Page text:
Co-op Kids! Books for Gardening

Gardening is more than a hobby ̶ it is easier on the budget, good for physical health, and leads to a deeper understanding and appreciation of where food comes from. As an added benefit in this digital age, it is an easy, satisfying, and joyful way to connect with the real world. Now aren’t those exactly the kind of benefits our children should reap. Get them by Rebecca Angel Maxwell outside and growing!

Here are some books that might help, whether you are an experienced gardener or will be learning alongside those little hands.

Dig In!

by Cindy Jenson-Elliot and Mary Peterson

Toddlers and preschoolers are ready to dig in the dirt, and this book tells the story of what they will find. With cheerful illustrations and playful words, this is a perfect picture book for the youngest gardeners.

Garden to Table: A Kid’s Guide to Planting, Growing, and Preparing Food by Katherine Hengel

A visually appealing guide for elementary-aged kids working/ playing alongside an adult, or AN independent junior high student. Each section is devoted to one food (i.e., basil, carrots, green beans, lettuce, potatoes, tomatoes) starting with easy-to-follow instructions on growing, maintaining, and harvesting. There are also several delicious recipes to use what you just grew. It is a great way to start simple and enjoy the rewards.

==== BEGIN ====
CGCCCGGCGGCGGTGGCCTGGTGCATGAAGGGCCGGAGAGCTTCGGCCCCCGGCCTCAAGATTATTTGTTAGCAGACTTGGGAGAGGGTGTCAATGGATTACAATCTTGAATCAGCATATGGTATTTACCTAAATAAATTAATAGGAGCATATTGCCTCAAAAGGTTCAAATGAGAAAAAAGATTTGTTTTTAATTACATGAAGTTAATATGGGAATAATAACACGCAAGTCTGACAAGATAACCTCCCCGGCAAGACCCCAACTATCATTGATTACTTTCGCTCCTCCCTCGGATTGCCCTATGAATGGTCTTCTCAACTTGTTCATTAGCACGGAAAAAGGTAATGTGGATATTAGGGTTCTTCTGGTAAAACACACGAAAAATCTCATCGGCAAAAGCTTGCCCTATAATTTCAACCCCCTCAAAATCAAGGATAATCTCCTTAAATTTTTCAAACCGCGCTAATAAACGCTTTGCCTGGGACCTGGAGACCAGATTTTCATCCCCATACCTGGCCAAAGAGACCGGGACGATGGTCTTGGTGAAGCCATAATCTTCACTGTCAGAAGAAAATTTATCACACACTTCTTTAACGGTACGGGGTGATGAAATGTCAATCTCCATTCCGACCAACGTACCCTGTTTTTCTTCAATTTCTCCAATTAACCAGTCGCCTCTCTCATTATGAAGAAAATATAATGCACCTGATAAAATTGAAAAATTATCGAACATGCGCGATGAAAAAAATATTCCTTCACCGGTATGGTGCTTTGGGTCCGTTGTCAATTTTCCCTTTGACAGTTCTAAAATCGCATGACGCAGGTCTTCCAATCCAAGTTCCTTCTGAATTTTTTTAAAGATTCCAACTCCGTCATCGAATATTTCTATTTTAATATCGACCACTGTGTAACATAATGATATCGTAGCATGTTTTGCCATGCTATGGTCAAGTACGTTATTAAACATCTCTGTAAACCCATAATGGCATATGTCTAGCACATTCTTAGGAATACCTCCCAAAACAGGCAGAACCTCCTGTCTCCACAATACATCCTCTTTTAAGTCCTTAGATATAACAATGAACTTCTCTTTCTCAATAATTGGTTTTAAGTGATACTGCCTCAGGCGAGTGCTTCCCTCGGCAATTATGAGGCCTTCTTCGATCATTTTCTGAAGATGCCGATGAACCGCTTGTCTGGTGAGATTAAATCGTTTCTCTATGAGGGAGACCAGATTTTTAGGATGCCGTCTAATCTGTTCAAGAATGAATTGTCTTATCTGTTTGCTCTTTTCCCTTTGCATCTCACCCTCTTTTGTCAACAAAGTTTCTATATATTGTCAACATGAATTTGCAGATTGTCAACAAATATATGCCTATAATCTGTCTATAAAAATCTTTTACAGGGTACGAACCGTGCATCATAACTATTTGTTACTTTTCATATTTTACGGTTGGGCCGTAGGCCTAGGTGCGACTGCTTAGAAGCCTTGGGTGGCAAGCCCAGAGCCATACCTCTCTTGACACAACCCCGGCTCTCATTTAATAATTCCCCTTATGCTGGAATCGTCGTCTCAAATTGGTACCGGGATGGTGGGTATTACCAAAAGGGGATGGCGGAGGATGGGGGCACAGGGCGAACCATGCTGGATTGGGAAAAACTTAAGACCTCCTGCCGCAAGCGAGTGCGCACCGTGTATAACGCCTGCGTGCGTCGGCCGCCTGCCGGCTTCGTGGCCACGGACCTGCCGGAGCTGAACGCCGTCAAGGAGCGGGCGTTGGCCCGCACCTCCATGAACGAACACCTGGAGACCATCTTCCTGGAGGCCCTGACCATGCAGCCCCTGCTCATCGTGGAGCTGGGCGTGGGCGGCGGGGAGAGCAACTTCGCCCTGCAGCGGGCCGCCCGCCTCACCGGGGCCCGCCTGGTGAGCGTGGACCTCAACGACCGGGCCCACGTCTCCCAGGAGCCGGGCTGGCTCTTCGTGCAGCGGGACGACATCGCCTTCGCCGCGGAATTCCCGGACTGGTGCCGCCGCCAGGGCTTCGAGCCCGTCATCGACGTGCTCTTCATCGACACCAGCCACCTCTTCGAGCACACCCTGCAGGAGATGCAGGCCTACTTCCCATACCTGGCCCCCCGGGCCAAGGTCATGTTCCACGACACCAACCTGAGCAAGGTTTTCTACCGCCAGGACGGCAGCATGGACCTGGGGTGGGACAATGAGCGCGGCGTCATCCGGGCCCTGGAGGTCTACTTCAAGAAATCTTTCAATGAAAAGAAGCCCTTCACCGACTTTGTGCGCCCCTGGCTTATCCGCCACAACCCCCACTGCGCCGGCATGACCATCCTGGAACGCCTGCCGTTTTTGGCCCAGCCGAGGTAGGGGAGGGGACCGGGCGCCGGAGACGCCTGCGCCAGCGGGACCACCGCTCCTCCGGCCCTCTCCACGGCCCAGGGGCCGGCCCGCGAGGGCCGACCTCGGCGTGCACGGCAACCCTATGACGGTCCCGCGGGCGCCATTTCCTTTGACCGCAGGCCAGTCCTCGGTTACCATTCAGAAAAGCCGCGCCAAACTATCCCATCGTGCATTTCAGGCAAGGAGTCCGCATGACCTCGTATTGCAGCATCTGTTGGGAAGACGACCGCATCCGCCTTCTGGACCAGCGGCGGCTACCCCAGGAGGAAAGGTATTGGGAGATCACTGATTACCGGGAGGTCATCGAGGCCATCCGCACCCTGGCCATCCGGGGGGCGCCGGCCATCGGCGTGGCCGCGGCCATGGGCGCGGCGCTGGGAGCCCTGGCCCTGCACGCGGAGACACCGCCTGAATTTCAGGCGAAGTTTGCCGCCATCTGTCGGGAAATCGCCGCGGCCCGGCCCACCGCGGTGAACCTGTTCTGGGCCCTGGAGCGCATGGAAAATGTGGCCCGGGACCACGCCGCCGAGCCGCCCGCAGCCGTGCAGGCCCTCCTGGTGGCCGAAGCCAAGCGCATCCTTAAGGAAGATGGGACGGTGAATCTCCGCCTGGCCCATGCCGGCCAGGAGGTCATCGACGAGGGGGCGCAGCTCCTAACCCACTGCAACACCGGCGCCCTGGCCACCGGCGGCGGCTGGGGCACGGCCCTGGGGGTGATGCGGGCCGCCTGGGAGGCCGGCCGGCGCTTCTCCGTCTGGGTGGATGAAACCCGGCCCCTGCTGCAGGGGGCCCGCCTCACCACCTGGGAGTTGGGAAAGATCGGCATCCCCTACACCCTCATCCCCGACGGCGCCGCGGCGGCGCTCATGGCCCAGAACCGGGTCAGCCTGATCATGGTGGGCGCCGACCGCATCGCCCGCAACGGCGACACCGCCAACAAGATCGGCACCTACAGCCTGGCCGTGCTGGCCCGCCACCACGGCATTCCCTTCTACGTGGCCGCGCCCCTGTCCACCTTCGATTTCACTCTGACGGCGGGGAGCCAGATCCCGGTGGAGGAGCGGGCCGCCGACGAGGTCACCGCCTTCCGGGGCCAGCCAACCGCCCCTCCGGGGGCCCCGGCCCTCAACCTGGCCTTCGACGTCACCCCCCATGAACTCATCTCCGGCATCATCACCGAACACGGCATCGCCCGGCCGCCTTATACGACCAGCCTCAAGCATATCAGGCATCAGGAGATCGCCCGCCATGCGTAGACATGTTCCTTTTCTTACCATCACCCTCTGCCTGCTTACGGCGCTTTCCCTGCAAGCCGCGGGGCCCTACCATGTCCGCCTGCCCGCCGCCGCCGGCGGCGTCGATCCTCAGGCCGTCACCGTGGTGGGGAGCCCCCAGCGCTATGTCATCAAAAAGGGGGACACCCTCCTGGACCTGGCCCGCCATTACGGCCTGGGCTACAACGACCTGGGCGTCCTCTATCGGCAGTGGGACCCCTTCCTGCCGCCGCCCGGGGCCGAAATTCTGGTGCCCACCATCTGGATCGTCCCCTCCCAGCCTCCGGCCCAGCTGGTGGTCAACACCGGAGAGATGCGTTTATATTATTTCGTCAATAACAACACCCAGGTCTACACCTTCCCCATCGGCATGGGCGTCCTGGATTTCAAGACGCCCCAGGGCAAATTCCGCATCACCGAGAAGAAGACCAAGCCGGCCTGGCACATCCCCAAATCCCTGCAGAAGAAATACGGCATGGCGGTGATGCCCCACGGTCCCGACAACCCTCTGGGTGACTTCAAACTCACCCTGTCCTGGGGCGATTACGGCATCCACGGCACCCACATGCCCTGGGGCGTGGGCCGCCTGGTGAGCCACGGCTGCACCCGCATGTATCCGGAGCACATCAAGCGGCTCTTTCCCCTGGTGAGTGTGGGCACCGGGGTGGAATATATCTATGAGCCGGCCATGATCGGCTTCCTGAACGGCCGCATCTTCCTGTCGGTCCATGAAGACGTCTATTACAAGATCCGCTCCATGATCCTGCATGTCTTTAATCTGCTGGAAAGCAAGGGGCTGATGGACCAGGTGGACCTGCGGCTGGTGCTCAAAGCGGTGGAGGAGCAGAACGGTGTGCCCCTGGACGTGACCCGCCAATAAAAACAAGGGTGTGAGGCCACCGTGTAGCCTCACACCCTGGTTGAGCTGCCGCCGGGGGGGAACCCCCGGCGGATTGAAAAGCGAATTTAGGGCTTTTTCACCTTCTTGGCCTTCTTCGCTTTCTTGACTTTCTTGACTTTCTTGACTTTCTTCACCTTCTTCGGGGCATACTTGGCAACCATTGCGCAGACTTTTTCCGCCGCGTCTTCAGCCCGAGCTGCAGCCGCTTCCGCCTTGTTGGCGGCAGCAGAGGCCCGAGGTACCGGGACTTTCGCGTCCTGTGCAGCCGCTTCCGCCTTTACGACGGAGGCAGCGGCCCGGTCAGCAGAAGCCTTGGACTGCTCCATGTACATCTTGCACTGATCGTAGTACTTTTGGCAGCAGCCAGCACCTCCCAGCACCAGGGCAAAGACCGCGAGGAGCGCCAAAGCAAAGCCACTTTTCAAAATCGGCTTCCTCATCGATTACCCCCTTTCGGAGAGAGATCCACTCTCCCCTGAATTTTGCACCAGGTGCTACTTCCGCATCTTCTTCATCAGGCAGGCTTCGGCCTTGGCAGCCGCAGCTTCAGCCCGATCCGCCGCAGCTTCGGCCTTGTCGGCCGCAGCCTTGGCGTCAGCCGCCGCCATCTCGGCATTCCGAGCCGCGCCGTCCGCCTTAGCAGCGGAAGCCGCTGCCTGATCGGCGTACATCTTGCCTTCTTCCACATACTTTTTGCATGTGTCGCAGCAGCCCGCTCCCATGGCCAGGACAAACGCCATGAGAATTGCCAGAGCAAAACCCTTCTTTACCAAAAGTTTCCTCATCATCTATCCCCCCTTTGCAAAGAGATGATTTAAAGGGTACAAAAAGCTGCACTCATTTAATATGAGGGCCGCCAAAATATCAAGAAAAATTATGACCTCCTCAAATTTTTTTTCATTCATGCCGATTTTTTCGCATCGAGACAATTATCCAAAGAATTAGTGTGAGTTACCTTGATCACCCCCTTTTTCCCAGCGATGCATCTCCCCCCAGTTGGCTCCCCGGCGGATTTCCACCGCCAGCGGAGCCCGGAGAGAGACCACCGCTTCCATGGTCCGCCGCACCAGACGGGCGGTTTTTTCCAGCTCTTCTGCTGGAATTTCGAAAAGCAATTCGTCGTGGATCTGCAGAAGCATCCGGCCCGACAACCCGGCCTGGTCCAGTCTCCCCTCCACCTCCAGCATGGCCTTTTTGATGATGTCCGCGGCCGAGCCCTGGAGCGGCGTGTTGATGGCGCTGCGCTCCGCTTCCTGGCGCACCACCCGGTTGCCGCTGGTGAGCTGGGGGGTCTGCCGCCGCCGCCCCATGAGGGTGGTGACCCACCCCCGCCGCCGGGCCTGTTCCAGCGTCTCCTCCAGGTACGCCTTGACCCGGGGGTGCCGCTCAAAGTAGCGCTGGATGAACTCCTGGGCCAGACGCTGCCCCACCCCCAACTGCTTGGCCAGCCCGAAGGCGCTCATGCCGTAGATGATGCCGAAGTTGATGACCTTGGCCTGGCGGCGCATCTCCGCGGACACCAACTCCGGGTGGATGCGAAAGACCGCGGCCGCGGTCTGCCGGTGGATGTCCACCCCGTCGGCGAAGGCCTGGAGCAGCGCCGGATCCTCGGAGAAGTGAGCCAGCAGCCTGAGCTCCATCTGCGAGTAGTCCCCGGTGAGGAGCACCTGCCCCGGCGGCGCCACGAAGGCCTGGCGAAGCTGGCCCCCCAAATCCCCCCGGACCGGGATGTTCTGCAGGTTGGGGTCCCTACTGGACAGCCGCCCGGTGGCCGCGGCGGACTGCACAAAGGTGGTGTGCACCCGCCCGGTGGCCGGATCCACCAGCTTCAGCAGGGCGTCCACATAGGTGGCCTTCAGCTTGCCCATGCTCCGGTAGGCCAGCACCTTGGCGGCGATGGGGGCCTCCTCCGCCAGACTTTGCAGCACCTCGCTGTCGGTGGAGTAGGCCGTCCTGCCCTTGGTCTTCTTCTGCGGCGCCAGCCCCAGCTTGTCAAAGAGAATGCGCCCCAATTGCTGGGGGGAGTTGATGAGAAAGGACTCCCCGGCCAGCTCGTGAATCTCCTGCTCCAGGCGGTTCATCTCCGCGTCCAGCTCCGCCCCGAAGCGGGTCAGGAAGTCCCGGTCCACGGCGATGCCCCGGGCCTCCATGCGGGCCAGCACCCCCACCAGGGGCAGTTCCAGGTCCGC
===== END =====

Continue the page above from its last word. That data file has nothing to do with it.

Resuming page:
Organic Gardening for Kids

by Elizabeth Scholl

This book talks directly to older elementary and junior high-aged kids about starting their own garden or helping in an existing one. The book is small so it won’t be overwhelming, but has lots of information in a conversational tone. It starts out by explaining what organic means and why it is important, followed by how to plan and plant the garden, with lots of 26

helpful tips. Because it isn’t a quick step-by-step guide, it would probably be best for a child who is seriously interested in the “whys and hows” of cultivating healthy

Kid’s First Gardening

by Jenny Hendy

This is a really fun book of projects for all ages. It is recommended for ages five to 12, but with 120 projects, there are plenty to inspire teenagers as well. This is not so much a “how-to” garden book as it is a wealth of ideas covering topics from growing to eating, to art projects, to games using plants, and more. There are two things I really like about this book: I like the format because each activity features a quick list of what you need, growing times, a rating for difficulty, and LOTS of photos. I also appreciate how much of this book is for kids without access to a yard. There are plenty of indoor and patio gardening projects for city kids.

Square Foot Gardening with Kids by Mel Bartholomew